We do not celebrate, nor do we gloat at this verdict, for there is no joy in what has happened here. But we do hope this means a new beginning and a movement that begins to dismantle the structures of racism that have festered for far too long. The reality is George Floyd should still be among us. Instead, he has become a symbol of the need for change in the process of policing. It is my prayer that this verdict is the first step.
The struggle for justice is far from over. Even as this verdict is handed down, we once again find ourselves in mourning for those who have lost their lives in recent weeks at the hands of police. Just blocks away from this trial, Daunte Wright, a 20-year-old man, is shot by a police officer who claims she meant to tase him, not shoot him. The family of 13-year-old Adam Toledo, shot by police in Chicago, mourn today at his senseless death. Once again in Louisville, a Black man is wrestled to the ground by police while video clearly shows an officer punching the man in the face while he is restrained.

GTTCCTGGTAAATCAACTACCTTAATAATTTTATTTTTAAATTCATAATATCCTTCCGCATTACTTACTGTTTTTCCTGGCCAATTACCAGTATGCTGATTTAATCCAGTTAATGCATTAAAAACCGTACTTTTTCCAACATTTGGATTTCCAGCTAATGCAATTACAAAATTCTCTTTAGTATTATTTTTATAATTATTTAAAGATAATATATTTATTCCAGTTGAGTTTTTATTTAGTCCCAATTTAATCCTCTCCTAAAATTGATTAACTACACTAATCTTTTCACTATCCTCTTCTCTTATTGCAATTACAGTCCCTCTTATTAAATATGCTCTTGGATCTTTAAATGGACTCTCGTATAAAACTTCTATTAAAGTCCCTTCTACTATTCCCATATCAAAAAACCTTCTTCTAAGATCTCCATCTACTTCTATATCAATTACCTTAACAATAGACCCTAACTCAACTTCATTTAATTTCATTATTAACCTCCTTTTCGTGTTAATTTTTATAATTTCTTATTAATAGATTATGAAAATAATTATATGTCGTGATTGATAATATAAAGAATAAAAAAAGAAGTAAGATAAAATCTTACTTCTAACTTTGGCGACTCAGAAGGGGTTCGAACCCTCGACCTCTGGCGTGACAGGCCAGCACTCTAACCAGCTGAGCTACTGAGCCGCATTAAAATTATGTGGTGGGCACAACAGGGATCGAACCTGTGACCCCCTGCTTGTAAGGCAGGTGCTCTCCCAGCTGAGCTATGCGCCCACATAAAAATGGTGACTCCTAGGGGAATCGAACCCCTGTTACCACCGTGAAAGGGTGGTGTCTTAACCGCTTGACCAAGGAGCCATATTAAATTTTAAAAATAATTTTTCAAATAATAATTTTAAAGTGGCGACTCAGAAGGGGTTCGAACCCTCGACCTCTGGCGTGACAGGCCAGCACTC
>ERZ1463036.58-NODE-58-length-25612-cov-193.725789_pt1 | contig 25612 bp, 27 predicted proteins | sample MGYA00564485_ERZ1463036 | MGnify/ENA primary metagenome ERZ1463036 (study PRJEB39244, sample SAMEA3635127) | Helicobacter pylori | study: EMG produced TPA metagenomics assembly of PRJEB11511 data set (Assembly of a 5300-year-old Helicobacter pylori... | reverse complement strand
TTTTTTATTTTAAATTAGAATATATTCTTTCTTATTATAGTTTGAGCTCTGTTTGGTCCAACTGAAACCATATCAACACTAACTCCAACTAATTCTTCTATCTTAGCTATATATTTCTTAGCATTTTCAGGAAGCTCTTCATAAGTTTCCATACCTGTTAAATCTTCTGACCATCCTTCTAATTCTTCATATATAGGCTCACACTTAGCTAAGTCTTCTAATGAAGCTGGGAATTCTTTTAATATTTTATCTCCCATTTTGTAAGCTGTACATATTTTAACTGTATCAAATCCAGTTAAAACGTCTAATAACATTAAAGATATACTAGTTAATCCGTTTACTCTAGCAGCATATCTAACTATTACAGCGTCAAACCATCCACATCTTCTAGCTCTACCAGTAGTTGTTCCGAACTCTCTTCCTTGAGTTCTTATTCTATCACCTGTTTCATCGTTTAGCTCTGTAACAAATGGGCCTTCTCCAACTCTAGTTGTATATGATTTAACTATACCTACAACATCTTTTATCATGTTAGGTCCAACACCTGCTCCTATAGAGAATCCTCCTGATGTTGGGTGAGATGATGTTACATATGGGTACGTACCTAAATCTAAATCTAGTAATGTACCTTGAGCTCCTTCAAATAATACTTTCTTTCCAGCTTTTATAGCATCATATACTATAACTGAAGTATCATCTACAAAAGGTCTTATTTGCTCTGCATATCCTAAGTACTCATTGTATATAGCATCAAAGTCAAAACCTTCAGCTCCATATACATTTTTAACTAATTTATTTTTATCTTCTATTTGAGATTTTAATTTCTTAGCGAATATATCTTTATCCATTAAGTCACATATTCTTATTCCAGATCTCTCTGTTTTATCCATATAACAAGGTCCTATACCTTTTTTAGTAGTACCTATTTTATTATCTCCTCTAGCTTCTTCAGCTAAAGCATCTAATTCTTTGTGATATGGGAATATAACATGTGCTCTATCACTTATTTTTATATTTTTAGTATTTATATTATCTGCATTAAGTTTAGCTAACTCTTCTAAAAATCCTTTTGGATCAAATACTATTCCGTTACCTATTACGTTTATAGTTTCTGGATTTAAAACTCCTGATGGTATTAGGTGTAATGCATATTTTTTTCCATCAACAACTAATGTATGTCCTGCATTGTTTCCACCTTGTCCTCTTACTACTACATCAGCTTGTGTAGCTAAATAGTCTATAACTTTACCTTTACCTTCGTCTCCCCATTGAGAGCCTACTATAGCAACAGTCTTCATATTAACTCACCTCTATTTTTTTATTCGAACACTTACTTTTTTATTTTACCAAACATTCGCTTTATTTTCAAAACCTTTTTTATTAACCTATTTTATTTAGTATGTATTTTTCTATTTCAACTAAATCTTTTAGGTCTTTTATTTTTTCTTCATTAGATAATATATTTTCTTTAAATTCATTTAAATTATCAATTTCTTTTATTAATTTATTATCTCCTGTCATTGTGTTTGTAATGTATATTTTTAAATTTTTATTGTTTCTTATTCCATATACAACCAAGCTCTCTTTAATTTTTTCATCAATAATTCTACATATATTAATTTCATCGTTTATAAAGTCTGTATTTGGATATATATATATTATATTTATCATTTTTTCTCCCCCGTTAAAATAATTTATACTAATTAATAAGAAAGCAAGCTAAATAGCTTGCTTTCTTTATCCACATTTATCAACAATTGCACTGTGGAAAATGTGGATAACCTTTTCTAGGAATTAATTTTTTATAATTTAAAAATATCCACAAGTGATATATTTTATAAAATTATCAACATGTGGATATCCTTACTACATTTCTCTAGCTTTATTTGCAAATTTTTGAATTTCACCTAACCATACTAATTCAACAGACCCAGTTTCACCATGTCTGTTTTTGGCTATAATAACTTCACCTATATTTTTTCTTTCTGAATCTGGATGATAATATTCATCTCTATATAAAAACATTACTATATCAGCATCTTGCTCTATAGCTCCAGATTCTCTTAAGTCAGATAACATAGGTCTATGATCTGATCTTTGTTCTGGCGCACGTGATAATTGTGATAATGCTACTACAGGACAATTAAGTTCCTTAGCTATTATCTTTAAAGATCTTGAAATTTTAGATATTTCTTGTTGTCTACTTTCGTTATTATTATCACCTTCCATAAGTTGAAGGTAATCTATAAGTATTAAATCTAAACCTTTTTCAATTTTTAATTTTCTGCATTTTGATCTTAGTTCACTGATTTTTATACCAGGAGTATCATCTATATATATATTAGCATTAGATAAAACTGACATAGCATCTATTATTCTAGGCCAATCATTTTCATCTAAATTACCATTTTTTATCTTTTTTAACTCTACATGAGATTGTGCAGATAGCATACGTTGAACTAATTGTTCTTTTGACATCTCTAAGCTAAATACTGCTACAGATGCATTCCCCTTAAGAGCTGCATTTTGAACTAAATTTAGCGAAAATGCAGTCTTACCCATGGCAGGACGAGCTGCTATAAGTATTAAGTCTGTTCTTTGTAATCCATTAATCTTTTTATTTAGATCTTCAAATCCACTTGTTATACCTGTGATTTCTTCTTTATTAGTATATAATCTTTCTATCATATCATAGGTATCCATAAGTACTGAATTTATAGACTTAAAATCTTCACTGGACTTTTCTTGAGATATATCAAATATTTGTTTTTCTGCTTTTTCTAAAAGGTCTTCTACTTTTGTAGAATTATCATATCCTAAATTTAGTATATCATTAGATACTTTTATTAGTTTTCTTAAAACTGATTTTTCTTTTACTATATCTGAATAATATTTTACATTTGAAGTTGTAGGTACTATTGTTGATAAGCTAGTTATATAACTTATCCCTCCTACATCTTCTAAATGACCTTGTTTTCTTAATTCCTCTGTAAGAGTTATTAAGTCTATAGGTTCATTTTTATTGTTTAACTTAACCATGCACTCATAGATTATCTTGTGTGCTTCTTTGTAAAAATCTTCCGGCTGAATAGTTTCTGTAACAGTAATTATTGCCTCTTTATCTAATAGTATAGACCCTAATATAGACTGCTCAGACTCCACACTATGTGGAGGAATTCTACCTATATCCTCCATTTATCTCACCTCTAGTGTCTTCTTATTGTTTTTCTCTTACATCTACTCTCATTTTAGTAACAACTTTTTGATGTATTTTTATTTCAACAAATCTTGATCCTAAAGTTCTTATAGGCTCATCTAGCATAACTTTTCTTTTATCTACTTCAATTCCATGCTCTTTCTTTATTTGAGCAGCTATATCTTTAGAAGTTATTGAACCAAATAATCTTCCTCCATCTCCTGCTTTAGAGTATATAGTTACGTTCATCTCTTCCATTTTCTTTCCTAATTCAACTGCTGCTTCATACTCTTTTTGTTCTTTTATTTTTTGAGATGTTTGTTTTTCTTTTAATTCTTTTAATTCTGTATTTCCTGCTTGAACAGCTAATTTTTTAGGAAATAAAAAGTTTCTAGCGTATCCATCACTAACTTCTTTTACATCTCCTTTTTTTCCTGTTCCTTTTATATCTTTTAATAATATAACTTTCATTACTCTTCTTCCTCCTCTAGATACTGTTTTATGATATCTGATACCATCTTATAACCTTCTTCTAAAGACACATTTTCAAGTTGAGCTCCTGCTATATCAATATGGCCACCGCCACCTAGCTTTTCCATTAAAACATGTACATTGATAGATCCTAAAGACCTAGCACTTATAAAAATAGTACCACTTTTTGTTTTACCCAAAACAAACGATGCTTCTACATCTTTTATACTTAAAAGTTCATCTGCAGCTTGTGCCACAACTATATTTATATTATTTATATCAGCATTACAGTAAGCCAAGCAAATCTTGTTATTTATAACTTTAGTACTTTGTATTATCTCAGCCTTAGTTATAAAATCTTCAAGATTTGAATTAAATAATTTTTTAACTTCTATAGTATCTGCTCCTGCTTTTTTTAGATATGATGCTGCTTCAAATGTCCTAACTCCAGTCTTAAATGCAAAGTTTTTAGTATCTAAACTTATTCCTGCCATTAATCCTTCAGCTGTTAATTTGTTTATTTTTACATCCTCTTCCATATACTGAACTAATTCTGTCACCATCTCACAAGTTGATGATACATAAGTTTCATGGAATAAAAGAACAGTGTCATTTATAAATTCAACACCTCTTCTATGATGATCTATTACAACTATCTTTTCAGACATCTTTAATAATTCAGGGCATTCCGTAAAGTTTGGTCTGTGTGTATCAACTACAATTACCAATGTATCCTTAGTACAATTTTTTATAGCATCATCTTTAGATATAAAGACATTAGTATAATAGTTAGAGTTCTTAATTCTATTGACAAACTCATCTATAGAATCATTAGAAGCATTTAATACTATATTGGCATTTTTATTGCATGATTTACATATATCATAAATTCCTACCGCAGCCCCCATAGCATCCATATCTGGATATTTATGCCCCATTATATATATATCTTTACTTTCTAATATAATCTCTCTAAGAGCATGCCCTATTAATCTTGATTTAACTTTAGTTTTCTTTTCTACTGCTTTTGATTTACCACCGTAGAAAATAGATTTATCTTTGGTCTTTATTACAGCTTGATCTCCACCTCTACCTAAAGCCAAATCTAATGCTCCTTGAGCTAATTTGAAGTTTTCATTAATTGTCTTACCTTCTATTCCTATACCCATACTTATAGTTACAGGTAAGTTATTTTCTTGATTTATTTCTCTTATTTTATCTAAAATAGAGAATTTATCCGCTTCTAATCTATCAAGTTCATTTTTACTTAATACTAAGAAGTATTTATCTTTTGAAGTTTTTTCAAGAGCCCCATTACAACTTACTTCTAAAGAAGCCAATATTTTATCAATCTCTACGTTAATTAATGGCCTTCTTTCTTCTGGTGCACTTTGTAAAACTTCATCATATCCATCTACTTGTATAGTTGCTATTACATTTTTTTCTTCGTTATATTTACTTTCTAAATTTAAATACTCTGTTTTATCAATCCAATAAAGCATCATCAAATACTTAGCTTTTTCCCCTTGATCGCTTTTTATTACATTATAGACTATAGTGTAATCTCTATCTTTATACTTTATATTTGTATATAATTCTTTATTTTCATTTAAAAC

Our Lord Jesus Christ calls on us to love the otherness of the other, yet a year after several shootings of unarmed persons of color, we find ourselves repeating history once again. The cries of victims seem to fall on deaf ears. The verdict is in, but the trials and tribulations are far from over. Equality is still not within our reach.
It is our prayer that this is the beginning of change — not just a one-off case, but a true change in the very fabric of society. May God reach into the hearts of every individual in this country and tear away everything that smacks of racism, bigotry and privilege. May God replace it with the warm embrace of compassion, justice, mercy and love.
Rev. Dr. J. Herbert Nelson, II
Stated Clerk of the General Assembly
Presbyterian Church (U.S.A.)